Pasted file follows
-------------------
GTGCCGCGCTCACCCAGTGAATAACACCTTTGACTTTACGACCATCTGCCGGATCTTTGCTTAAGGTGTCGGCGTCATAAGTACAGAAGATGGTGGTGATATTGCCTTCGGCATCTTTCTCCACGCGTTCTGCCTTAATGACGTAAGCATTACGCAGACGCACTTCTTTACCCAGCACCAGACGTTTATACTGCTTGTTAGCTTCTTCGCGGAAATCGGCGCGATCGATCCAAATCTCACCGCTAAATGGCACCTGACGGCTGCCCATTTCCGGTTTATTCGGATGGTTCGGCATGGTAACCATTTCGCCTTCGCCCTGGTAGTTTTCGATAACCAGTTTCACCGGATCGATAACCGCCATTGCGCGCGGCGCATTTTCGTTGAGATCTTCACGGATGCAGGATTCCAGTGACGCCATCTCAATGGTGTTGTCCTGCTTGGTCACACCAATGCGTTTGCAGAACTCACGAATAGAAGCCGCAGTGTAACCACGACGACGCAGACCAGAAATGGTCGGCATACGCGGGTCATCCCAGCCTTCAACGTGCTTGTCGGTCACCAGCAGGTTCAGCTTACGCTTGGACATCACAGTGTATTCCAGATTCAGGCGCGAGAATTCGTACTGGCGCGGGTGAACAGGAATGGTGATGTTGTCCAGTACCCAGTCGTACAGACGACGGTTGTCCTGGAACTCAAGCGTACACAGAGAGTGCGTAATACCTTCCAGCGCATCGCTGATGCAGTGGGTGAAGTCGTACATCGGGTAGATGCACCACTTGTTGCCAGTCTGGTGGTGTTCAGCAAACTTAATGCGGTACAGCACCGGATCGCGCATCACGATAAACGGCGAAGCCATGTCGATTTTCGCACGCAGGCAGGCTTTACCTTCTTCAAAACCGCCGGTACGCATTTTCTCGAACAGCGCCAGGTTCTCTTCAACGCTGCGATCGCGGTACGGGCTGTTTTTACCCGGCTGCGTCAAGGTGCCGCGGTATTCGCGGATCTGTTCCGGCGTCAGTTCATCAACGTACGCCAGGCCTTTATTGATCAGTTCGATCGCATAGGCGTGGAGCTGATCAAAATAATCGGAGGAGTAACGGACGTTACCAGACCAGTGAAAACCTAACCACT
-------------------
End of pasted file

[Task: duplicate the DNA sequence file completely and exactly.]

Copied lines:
GTGCCGCGCTCACCCAGTGAATAACACCTTTGACTTTACGACCATCTGCCGGATCTTTGCTTAAGGTGTCGGCGTCATAAGTACAGAAGATGGTGGTGATATTGCCTTCGGCATCTTTCTCCACGCGTTCTGCCTTAATGACGTAAGCATTACGCAGACGCACTTCTTTACCCAGCACCAGACGTTTATACTGCTTGTTAGCTTCTTCGCGGAAATCGGCGCGATCGATCCAAATCTCACCGCTAAATGGCACCTGACGGCTGCCCATTTCCGGTTTATTCGGATGGTTCGGCATGGTAACCATTTCGCCTTCGCCCTGGTAGTTTTCGATAACCAGTTTCACCGGATCGATAACCGCCATTGCGCGCGGCGCATTTTCGTTGAGATCTTCACGGATGCAGGATTCCAGTGACGCCATCTCAATGGTGTTGTCCTGCTTGGTCACACCAATGCGTTTGCAGAACTCACGAATAGAAGCCGCAGTGTAACCACGACGACGCAGACCAGAAATGGTCGGCATACGCGGGTCATCCCAGCCTTCAACGTGCTTGTCGGTCACCAGCAGGTTCAGCTTACGCTTGGACATCACAGTGTATTCCAGATTCAGGCGCGAGAATTCGTACTGGCGCGGGTGAACAGGAATGGTGATGTTGTCCAGTACCCAGTCGTACAGACGACGGTTGTCCTGGAACTCAAGCGTACACAGAGAGTGCGTAATACCTTCCAGCGCATCGCTGATGCAGTGGGTGAAGTCGTACATCGGGTAGATGCACCACTTGTTGCCAGTCTGGTGGTGTTCAGCAAACTTAATGCGGTACAGCACCGGATCGCGCATCACGATAAACGGCGAAGCCATGTCGATTTTCGCACGCAGGCAGGCTTTACCTTCTTCAAAACCGCCGGTACGCATTTTCTCGAACAGCGCCAGGTTCTCTTCAACGCTGCGATCGCGGTACGGGCTGTTTTTACCCGGCTGCGTCAAGGTGCCGCGGTATTCGCGGATCTGTTCCGGCGTCAGTTCATCAACGTACGCCAGGCCTTTATTGATCAGTTCGATCGCATAGGCGTGGAGCTGATCAAAATAATCGGAGGAGTAACGGACGTTACCAGACCAGTGAAAACCTAACCACT